Hockey Night in Canada, Hockey_Night_in_Canada
, Talk:Hockey Night in Canada
, Category:Hockey Night in Canada
, Wikipedia:Canada collaboration/Hockey Night In Canada
, Image:Hockey Night in Canada (1952).jpg
, Image:Hockey Night in Canada (1960s).JPG
, Image:Hockey Night in Canada (1970s).JPG
, Image:Hockey Night in Canada (1980s).JPG
Along WithDon WittmanMark LeeJohn GarrettDrew RemendaRon TugnuttCassie Campbell
| country = Canada
| network = CBC
| first_aired = 1952
| last_aired = Present
| imdb_id = 0188335
| website = http://www.cbc.ca/sports/hockey/Hockey Night in Canada
) is a popular television broadcast of National Hockey League
games in Canada
, produced by the CBC
. Hockey Night consistently remains one of the highest-rated
Canadian programs on television. It is also the world's oldest sports-related television program still on the air. The intermission highlight on HNIC
is Coach's Corner
, a segment featuring Don Cherry
and Ron MacLean
.Hockey Night in Canada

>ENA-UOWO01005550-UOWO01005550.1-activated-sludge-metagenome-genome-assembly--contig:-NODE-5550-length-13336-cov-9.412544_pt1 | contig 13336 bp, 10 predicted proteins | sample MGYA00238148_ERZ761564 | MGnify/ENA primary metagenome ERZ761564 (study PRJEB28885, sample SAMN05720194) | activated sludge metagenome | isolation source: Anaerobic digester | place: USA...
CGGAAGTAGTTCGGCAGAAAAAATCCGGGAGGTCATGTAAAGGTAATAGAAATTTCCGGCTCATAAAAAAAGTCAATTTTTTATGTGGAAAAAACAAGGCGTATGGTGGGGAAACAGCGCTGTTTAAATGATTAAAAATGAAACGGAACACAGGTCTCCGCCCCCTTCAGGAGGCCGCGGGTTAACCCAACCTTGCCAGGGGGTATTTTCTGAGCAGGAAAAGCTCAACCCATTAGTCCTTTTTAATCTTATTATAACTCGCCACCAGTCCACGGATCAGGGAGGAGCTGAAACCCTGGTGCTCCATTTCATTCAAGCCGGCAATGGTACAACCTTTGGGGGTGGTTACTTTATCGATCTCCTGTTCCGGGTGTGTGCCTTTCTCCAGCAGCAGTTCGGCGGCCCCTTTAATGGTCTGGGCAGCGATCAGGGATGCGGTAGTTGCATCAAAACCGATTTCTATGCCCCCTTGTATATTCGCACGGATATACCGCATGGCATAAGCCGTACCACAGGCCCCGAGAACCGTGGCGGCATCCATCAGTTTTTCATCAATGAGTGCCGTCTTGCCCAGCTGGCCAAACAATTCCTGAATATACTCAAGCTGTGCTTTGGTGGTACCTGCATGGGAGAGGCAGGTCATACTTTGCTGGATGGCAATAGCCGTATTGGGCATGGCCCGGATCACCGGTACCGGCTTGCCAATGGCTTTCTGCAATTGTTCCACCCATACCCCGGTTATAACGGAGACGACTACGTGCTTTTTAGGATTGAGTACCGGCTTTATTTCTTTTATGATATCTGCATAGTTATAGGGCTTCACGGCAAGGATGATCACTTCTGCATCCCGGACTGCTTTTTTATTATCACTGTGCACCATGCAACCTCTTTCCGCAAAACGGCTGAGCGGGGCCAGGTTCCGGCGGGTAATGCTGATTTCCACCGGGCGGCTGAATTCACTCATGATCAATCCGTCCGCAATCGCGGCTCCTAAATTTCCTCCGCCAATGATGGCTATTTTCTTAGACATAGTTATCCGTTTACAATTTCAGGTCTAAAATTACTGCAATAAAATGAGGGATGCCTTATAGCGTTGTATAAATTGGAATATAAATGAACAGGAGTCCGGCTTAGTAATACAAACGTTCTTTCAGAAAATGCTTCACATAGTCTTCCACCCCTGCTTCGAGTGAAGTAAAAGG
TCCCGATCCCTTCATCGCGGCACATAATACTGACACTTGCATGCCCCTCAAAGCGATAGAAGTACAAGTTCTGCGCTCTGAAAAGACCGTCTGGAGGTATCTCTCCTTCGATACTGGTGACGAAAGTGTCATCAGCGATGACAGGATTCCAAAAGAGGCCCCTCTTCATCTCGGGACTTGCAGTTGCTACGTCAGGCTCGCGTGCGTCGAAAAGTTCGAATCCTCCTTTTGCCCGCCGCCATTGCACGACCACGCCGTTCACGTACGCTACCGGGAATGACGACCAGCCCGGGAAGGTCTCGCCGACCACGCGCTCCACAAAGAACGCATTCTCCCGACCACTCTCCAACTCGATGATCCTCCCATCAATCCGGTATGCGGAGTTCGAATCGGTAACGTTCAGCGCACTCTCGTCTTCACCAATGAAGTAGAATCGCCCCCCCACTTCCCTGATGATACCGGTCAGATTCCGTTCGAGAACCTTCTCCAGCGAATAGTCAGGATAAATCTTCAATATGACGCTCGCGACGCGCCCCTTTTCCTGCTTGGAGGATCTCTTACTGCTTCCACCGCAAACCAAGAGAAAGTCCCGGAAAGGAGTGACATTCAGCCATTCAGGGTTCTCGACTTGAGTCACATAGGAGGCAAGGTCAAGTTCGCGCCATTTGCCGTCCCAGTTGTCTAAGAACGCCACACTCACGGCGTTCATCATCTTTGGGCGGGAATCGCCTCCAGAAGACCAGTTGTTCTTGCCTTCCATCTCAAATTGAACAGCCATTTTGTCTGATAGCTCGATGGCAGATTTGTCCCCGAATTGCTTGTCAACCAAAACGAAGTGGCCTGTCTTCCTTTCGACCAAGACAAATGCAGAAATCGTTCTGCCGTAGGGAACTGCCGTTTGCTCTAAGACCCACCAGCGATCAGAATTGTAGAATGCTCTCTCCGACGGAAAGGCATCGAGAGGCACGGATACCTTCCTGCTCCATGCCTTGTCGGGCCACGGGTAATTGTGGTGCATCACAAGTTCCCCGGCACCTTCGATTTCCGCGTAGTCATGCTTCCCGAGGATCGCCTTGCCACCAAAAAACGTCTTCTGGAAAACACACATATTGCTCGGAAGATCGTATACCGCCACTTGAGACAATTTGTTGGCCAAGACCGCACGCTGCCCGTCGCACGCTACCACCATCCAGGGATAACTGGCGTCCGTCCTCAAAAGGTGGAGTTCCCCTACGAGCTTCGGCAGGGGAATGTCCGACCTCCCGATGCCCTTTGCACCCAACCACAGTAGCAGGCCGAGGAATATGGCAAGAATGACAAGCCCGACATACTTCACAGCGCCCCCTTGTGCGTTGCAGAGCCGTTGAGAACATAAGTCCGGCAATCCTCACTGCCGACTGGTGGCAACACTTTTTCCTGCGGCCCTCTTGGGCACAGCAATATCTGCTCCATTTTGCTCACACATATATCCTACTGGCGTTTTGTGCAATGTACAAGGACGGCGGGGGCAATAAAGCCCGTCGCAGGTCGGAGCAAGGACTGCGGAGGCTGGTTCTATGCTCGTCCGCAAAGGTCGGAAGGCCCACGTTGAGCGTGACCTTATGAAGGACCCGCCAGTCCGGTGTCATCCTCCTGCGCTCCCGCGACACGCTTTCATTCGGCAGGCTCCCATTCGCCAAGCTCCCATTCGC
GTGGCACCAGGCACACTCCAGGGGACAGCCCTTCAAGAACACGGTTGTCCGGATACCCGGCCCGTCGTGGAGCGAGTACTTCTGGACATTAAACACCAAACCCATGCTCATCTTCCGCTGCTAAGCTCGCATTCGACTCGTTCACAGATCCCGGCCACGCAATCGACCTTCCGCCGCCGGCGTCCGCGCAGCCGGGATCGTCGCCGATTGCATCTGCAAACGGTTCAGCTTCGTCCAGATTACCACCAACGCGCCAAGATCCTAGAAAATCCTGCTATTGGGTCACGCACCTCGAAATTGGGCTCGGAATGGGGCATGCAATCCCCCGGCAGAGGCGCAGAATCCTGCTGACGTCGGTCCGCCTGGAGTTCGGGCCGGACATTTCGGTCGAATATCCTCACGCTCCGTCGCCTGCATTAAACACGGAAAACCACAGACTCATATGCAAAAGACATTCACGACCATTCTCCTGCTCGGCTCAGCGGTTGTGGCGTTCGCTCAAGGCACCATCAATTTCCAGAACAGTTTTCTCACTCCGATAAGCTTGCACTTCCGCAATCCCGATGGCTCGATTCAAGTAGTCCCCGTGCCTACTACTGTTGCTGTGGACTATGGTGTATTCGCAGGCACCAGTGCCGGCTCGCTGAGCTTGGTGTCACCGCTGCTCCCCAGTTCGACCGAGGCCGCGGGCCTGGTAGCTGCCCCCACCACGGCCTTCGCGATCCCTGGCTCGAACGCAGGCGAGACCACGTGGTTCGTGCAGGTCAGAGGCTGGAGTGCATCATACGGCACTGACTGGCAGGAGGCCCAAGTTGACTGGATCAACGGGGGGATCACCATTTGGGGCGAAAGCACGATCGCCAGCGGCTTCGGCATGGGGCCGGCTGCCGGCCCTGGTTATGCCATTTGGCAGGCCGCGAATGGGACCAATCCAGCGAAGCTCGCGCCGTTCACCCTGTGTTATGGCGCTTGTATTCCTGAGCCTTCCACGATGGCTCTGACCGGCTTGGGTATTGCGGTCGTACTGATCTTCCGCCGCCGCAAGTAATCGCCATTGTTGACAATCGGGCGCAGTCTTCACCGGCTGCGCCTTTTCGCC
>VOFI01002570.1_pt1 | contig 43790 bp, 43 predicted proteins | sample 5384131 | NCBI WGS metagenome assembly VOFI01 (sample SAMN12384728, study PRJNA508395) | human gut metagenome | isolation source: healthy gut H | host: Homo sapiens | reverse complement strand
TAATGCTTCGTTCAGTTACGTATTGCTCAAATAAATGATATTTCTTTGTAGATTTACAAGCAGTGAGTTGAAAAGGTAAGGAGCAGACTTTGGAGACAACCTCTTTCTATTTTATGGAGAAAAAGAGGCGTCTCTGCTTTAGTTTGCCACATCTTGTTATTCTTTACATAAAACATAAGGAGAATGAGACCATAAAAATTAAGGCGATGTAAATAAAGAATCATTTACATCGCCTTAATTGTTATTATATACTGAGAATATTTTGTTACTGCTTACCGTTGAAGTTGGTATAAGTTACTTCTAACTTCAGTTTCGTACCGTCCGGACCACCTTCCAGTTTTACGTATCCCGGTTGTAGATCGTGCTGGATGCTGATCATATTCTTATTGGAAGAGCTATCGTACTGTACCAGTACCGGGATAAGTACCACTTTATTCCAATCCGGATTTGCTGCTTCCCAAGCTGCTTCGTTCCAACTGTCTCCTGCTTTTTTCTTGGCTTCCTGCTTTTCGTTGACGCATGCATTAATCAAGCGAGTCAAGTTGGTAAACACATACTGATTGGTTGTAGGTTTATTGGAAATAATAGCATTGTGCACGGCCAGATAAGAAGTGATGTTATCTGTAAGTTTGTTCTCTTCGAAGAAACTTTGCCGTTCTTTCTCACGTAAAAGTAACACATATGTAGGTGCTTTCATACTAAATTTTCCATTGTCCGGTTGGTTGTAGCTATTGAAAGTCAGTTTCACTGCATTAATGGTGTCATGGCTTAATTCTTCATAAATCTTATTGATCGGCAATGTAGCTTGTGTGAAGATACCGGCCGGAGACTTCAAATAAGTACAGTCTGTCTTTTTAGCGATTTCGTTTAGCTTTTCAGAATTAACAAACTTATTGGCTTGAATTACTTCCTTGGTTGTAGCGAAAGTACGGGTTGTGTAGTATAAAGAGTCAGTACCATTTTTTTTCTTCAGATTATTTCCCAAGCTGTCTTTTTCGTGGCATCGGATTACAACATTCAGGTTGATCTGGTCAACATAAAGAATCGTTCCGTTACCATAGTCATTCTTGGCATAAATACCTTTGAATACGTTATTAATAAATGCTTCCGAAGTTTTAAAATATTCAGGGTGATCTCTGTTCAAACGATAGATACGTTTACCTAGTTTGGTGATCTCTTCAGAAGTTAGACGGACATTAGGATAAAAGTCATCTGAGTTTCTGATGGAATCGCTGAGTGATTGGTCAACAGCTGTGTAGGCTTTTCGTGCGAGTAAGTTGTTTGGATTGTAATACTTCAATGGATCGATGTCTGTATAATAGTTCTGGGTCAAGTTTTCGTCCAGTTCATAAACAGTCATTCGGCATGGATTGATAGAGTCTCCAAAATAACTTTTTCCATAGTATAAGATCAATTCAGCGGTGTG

airs regular season NHL games on the English
network of the CBC every Saturday evening. Consecutive games are broadcast live beginning with the early game at 7 p.m. ET (4 p.m. PT); the second contest begins after 10 p.m. ET (7 p.m. PT). A French version, La Soirée du hockey
, aired until 2004
As recently as the 1990s, there was only one game televised each Saturday night in any particular locality. Until 1968
, regular season games were not broadcast in their entirety. During the 1950s, HNIC
would come on the air at 9 p.m. ET, with the game joined in progress early in the second period. In the early 1960s, the broadcast time was moved to 8:30 p.m. ET, which allowed the game to be joined in progress mid-way through the first period. Starting in the fall of 1968, regular-season games were shown in their entirety.
CBC's Hockey Night in Canada
coverage typically begins 30 minutes prior to the opening faceoff of the first game with the pregame show called Saturday Night
. Ron MacLean hosts the program and Elliotte Friedman
hosts a segment called The Headliner
which is a weekly feature that examines a range of issues.
Game one of the Saturday night doubleheader
typically originates in Eastern Canada
, beginning at 7 p.m. ET (4 p.m. PT). This game almost always features the Toronto Maple Leafs
, but could include other Canadian teams, usually the Ottawa Senators
or Montreal Canadiens
, for regional coverage. Ron MacLean hosts the entire evening broadcast, usually from the arena of the featured game. Play-by-play is provided by veteran Bob Cole
, who started broadcasting NHL games on radio in 1969
. Game analyst Harry Neale
joined Cole in the broadcast booth in 1985